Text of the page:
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The final project in the book is his East Hampton home, which was built with architect Frank Greenwald. Stilin says he wanted it to feel “classic but with a modernist bent and reflective of the history of the Hamptons.” Situated close to Montauk Highway, the L-shaped residence comprises a pair of distinct two-story volumes. The road-facing, shingle-clad structure—partially built into a low mound, in the manner of a traditional potato barn, Stilin notes—is the larger of the two and contains the main entertaining spaces and bedrooms. Perpendicular to it is a barnlike wing, topped by a standing-seam metal roof and featuring a media room and guest quarters.

The entire house is oriented inward, with “all of the windows and doors opening up to the backyard, pool, and garden,” explains Stilin. “It’s enclosed and very private.” It’s also perfect for indoor-outdoor entertaining.

Throughout the interior, the ash ceilings and floors were made with wood from the Stilin family’s Wisconsin company, North Country Lumber, which the designer owns with his seven sisters. As is his signature, the rooms mix and match disparate styles and pedigrees, with layers of contemporary art and decorative objects amassed over many years.

On this evening dinner is served outdoors—though not before a cocktail-hour swim. Gamely cannon-balling into the pool with Stilin are fashion designer Fernando Garcia, one half of the creative duo (with his partner, Laura Kim) behind Monse and Oscar de la Renta, and entrepreneur Ryan Cook, who has launched start-ups in fields ranging from fashion to genetic science.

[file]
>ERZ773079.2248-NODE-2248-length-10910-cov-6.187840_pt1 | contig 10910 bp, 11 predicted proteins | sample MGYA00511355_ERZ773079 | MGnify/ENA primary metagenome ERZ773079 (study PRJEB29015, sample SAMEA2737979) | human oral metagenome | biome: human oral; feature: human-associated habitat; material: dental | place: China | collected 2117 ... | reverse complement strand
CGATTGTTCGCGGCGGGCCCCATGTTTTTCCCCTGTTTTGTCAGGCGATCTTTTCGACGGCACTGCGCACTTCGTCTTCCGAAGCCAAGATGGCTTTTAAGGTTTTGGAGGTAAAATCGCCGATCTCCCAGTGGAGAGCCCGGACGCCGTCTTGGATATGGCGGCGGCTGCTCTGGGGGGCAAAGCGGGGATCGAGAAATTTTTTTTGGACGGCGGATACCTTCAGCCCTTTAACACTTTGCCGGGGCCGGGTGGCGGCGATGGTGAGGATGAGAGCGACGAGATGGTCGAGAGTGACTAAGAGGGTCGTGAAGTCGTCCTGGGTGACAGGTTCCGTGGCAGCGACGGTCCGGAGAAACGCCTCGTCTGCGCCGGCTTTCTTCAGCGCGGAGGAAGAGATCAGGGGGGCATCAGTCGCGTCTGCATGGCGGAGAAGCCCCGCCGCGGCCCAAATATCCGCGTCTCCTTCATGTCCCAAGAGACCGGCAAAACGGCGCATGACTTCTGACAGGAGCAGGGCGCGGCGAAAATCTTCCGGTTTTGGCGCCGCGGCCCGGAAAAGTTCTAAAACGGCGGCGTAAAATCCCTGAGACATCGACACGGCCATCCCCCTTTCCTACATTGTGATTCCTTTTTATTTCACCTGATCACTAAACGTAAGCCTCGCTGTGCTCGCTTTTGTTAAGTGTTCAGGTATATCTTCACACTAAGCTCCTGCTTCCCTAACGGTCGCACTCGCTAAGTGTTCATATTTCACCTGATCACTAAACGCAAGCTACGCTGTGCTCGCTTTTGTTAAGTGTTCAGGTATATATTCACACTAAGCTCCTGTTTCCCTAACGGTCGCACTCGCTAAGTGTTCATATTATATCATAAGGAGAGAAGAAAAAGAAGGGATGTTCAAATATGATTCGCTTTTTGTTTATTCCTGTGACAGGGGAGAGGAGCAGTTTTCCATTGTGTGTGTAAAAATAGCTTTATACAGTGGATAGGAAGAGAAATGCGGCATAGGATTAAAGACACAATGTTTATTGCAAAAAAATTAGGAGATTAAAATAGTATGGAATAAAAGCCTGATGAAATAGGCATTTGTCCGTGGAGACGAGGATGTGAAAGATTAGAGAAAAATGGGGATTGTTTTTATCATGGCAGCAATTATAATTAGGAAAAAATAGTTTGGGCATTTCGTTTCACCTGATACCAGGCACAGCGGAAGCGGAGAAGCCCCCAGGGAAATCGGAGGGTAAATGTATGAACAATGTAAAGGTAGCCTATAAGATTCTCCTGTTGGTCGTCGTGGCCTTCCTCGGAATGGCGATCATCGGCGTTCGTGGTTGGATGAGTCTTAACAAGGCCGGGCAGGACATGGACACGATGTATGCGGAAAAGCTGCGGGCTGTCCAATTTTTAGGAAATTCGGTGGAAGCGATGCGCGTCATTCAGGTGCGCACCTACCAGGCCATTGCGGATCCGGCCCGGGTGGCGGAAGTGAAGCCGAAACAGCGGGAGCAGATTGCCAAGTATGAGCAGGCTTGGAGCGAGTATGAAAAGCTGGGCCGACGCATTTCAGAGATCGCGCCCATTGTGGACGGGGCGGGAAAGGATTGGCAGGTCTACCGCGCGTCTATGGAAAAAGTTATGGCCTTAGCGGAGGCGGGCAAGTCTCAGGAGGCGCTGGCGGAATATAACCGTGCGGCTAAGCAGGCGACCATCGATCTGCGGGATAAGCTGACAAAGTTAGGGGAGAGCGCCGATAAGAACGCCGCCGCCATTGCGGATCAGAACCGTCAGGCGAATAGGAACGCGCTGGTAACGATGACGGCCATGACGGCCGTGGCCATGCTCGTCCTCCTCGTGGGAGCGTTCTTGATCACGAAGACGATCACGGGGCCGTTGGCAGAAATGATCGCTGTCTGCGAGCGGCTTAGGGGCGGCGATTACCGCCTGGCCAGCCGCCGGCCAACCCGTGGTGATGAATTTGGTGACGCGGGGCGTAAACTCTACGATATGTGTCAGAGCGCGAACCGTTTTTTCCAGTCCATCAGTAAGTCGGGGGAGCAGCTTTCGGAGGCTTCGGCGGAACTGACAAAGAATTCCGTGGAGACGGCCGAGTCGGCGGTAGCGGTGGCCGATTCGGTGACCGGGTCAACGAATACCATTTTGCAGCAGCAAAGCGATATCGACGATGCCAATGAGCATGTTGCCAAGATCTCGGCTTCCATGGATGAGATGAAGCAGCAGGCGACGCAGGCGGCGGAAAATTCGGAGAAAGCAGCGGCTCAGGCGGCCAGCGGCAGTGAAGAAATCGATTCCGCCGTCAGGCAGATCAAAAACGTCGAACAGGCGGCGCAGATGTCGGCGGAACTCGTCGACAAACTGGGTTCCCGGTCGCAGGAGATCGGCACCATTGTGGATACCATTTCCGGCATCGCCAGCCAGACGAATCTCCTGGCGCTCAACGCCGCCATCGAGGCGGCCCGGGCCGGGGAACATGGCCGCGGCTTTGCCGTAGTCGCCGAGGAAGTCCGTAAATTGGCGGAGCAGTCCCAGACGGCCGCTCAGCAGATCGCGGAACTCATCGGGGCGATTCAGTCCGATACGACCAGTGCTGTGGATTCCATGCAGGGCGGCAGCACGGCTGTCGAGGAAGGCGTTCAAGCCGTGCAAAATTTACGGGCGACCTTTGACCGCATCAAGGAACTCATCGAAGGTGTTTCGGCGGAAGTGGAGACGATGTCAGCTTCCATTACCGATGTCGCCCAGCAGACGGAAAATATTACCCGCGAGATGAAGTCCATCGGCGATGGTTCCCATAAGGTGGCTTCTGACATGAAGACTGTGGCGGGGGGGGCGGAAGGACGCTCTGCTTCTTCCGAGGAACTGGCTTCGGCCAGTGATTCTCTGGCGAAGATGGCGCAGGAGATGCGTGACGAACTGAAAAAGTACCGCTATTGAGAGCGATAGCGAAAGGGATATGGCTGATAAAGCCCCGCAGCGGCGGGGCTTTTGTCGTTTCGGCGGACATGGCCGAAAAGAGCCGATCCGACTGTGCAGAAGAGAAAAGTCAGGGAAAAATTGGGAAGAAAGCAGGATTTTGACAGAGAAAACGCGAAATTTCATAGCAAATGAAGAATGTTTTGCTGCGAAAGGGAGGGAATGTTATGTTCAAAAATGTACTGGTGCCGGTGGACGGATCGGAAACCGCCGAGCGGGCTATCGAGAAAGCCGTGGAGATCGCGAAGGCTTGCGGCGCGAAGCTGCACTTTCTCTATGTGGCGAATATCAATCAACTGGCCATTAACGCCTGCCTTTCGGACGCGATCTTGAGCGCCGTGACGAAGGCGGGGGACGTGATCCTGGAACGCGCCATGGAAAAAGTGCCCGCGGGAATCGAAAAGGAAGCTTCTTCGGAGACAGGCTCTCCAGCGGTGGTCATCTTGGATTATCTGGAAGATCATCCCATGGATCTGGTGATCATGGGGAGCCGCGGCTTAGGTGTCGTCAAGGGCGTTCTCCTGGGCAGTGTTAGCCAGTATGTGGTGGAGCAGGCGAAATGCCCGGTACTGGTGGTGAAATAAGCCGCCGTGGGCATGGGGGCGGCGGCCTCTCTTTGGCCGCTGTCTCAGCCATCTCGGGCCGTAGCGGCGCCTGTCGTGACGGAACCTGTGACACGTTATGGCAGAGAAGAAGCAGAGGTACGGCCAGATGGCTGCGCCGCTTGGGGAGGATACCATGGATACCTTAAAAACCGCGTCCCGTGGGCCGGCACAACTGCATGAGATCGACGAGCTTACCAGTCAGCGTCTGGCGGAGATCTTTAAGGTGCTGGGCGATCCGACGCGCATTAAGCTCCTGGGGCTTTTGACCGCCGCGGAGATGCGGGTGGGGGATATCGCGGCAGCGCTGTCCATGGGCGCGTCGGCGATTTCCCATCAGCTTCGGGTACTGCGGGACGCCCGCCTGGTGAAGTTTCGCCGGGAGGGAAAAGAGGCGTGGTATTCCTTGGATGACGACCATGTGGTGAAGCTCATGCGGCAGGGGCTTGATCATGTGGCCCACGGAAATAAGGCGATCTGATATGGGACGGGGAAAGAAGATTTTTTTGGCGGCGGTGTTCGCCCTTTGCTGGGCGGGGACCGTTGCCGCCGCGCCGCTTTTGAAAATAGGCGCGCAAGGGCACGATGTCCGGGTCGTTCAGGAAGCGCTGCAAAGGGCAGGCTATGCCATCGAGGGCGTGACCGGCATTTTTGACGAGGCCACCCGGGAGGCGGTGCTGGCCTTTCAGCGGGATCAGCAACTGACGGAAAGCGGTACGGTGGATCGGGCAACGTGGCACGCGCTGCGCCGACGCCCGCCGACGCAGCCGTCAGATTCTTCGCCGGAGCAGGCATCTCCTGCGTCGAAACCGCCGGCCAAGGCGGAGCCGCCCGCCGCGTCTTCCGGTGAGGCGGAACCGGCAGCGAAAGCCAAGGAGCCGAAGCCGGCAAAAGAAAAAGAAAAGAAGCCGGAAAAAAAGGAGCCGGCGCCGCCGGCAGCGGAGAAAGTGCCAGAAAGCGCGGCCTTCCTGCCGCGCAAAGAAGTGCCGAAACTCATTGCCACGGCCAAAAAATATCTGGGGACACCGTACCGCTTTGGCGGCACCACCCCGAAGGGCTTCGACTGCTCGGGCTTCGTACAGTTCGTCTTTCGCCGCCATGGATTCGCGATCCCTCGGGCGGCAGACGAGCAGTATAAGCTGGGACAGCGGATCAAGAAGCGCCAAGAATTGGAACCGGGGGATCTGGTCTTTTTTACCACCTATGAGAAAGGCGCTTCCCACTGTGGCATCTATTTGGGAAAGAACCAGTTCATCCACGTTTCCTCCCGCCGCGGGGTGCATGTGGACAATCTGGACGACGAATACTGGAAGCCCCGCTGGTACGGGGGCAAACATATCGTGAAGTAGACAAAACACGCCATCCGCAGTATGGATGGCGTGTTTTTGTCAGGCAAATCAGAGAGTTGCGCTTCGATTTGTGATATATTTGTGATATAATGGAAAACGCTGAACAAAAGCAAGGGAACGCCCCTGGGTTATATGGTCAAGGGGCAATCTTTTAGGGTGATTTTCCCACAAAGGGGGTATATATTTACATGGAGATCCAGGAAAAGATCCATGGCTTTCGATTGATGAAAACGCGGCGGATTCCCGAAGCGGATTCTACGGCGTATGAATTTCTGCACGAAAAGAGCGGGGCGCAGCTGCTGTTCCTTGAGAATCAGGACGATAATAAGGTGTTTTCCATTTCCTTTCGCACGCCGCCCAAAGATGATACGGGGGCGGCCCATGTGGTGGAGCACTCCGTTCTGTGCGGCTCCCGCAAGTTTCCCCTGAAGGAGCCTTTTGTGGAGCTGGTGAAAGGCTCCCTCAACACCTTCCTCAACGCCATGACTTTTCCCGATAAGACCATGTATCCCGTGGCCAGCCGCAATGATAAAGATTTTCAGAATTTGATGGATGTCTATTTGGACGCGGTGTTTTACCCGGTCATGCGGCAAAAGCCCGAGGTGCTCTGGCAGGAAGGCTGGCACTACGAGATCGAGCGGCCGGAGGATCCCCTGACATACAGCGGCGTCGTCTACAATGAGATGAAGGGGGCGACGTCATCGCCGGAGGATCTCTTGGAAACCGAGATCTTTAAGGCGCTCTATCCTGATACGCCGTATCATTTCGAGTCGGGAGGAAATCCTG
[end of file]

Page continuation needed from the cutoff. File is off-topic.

Standing on the terrace, drink in hand, Cook’s wife, Stacey Jordan Cook, a tech investor and art collector, chats with Cabral and her husband, Kevin O’Neill, a tech executive. Jordan Cook says she and Stilin had “just kind of an instant connection” when they met five years ago. She introduced the designer to Cabral and O’Neill, and since then the five of them have vacationed together multiple times in Tulum, where, Cabral says, “all the laughter and dancing and drinking gets balanced out with workouts.”


The dining table was designed by Stilin, and the photo is by Frank Thiel. Christopher Testani

Healthy living and eating are a priority for Stilin, whose typical dinner party menu is some variation on this evening’s meal: roasted salmon and beef tenderloin, served family style with platters of brussels sprouts, sweet potatoes, zucchini, and mushrooms, as well as a salad of mixed greens accented with flowers.

It’s an intimate group, rounded out by Kyle DeWoody, the daughter of prominent collector Beth Rudin DeWoody, a longtime friend of Stilin’s. Around the time a plate of chocolate-espresso brownies arrives, the chatter turns to what distinguishes Stilin as a designer and host.

“To me, his interiors are all about comfort, with the most refined cashmeres, the comfiest sofas, which he mixes with the most masculine, Brutalist sculptures, and everything between,” says Jordan Cook. That word, masculine, has often been used to describe Stilin’s interiors, so frequently that he finds himself making a case for his feminine side. Ultimately, the table settles on authenticity as the defining quality of his work. Stilin, for his part, says, “I just don’t like pretension. Even if you’re talking about the most luxurious thing in the world, it should still feel real.”